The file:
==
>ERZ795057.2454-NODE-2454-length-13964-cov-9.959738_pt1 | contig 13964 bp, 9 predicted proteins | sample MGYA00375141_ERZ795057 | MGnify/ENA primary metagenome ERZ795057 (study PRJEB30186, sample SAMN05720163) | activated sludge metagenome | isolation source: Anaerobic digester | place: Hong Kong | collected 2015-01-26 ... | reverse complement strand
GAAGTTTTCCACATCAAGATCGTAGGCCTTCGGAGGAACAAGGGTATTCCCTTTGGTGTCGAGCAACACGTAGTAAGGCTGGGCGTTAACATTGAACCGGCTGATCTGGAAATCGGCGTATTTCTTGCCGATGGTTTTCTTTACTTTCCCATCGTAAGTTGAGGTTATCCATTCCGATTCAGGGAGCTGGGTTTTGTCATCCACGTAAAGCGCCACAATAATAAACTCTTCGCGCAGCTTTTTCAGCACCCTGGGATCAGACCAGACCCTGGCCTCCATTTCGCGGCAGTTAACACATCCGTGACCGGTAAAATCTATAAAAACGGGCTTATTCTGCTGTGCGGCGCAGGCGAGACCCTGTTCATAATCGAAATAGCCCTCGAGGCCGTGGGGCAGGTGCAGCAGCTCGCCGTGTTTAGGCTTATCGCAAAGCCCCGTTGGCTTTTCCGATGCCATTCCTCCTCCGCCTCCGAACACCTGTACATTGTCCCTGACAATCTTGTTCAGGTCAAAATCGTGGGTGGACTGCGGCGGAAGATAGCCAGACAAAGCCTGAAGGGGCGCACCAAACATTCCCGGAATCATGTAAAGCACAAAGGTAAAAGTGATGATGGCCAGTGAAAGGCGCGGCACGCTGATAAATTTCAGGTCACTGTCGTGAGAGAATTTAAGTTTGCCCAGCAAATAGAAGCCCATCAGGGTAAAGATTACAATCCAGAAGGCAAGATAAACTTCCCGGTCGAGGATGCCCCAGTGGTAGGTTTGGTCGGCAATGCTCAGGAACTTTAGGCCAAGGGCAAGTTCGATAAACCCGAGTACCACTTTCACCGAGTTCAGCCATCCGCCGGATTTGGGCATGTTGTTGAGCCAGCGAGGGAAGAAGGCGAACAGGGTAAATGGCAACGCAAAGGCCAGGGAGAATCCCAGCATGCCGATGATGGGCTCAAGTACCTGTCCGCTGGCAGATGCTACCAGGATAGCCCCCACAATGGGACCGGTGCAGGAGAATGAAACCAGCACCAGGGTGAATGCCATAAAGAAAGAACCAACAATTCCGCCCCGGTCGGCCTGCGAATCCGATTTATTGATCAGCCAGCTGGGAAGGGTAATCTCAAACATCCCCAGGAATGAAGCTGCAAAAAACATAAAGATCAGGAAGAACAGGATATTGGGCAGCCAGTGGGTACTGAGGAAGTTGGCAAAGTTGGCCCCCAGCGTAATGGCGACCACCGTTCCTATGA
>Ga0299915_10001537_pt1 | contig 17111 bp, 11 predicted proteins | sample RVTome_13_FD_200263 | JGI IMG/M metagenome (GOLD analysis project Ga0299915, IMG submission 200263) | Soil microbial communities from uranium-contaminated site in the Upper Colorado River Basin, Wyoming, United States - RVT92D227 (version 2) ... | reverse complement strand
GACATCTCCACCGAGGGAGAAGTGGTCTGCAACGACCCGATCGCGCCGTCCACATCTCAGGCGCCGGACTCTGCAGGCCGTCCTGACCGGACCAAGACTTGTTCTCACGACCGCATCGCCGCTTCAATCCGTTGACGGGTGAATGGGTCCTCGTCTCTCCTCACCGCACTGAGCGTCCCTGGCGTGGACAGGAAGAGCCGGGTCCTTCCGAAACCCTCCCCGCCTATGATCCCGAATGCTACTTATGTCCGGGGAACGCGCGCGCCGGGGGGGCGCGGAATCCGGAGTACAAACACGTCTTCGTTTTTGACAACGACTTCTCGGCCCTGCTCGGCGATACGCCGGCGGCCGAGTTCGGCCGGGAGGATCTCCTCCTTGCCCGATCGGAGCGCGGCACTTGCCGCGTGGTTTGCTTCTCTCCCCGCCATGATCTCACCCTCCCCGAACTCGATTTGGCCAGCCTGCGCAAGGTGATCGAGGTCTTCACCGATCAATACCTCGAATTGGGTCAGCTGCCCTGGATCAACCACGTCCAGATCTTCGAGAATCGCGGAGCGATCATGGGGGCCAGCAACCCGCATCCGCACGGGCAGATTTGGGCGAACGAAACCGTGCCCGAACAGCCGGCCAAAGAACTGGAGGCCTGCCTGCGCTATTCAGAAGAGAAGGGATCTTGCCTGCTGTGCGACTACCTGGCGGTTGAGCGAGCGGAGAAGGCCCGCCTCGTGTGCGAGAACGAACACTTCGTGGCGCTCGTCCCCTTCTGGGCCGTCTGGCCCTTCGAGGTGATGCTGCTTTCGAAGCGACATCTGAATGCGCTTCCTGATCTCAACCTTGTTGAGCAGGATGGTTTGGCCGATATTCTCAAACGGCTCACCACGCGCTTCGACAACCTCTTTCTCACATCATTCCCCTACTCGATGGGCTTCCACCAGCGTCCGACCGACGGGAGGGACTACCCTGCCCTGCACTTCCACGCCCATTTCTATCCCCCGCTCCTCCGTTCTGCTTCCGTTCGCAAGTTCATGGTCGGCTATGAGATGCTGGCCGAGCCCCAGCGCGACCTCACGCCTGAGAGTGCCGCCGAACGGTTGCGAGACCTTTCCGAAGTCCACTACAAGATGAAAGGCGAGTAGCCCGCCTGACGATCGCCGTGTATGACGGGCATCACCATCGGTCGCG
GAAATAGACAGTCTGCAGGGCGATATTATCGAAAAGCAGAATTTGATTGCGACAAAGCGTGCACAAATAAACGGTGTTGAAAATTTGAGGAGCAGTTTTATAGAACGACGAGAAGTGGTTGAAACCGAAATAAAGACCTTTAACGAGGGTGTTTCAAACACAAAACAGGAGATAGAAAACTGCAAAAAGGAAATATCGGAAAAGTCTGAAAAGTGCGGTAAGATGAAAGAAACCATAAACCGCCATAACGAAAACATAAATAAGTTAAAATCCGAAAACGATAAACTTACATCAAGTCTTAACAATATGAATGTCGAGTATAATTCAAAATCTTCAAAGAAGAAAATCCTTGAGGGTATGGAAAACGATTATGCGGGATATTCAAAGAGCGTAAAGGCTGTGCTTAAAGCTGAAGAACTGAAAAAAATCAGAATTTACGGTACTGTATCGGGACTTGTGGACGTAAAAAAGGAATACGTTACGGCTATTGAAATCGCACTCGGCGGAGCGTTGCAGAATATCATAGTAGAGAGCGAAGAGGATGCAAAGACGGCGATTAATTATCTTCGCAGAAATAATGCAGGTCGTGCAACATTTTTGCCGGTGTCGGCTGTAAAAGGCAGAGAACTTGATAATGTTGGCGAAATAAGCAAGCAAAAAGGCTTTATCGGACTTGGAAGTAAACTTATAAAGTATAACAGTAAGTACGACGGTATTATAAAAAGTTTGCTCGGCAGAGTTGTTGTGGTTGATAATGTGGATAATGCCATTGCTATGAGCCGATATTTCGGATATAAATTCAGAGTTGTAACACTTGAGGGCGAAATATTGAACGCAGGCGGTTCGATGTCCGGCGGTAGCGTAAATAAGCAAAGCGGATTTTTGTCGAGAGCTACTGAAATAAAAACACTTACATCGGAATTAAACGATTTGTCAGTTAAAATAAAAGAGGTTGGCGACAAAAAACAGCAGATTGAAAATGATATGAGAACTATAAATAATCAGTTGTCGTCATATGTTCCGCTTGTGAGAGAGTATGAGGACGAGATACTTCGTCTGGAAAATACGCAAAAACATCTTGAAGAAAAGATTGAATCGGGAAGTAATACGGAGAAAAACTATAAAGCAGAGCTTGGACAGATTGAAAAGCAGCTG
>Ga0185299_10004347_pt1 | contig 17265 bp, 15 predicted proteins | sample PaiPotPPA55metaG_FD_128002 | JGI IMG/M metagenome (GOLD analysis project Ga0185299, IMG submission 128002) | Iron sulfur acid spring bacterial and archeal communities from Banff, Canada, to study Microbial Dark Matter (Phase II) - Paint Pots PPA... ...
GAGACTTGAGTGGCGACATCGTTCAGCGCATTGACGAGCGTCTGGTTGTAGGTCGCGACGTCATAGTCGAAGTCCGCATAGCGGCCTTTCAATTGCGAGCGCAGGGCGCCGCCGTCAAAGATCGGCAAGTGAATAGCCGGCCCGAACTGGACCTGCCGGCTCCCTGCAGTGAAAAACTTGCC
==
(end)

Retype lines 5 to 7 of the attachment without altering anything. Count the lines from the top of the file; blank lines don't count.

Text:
GAAATAGACAGTCTGCAGGGCGATATTATCGAAAAGCAGAATTTGATTGCGACAAAGCGTGCACAAATAAACGGTGTTGAAAATTTGAGGAGCAGTTTTATAGAACGACGAGAAGTGGTTGAAACCGAAATAAAGACCTTTAACGAGGGTGTTTCAAACACAAAACAGGAGATAGAAAACTGCAAAAAGGAAATATCGGAAAAGTCTGAAAAGTGCGGTAAGATGAAAGAAACCATAAACCGCCATAACGAAAACATAAATAAGTTAAAATCCGAAAACGATAAACTTACATCAAGTCTTAACAATATGAATGTCGAGTATAATTCAAAATCTTCAAAGAAGAAAATCCTTGAGGGTATGGAAAACGATTATGCGGGATATTCAAAGAGCGTAAAGGCTGTGCTTAAAGCTGAAGAACTGAAAAAAATCAGAATTTACGGTACTGTATCGGGACTTGTGGACGTAAAAAAGGAATACGTTACGGCTATTGAAATCGCACTCGGCGGAGCGTTGCAGAATATCATAGTAGAGAGCGAAGAGGATGCAAAGACGGCGATTAATTATCTTCGCAGAAATAATGCAGGTCGTGCAACATTTTTGCCGGTGTCGGCTGTAAAAGGCAGAGAACTTGATAATGTTGGCGAAATAAGCAAGCAAAAAGGCTTTATCGGACTTGGAAGTAAACTTATAAAGTATAACAGTAAGTACGACGGTATTATAAAAAGTTTGCTCGGCAGAGTTGTTGTGGTTGATAATGTGGATAATGCCATTGCTATGAGCCGATATTTCGGATATAAATTCAGAGTTGTAACACTTGAGGGCGAAATATTGAACGCAGGCGGTTCGATGTCCGGCGGTAGCGTAAATAAGCAAAGCGGATTTTTGTCGAGAGCTACTGAAATAAAAACACTTACATCGGAATTAAACGATTTGTCAGTTAAAATAAAAGAGGTTGGCGACAAAAAACAGCAGATTGAAAATGATATGAGAACTATAAATAATCAGTTGTCGTCATATGTTCCGCTTGTGAGAGAGTATGAGGACGAGATACTTCGTCTGGAAAATACGCAAAAACATCTTGAAGAAAAGATTGAATCGGGAAGTAATACGGAGAAAAACTATAAAGCAGAGCTTGGACAGATTGAAAAGCAGCTG
>Ga0185299_10004347_pt1 | contig 17265 bp, 15 predicted proteins | sample PaiPotPPA55metaG_FD_128002 | JGI IMG/M metagenome (GOLD analysis project Ga0185299, IMG submission 128002) | Iron sulfur acid spring bacterial and archeal communities from Banff, Canada, to study Microbial Dark Matter (Phase II) - Paint Pots PPA... ...
GAGACTTGAGTGGCGACATCGTTCAGCGCATTGACGAGCGTCTGGTTGTAGGTCGCGACGTCATAGTCGAAGTCCGCATAGCGGCCTTTCAATTGCGAGCGCAGGGCGCCGCCGTCAAAGATCGGCAAGTGAATAGCCGGCCCGAACTGGACCTGCCGGCTCCCTGCAGTGAAAAACTTGCC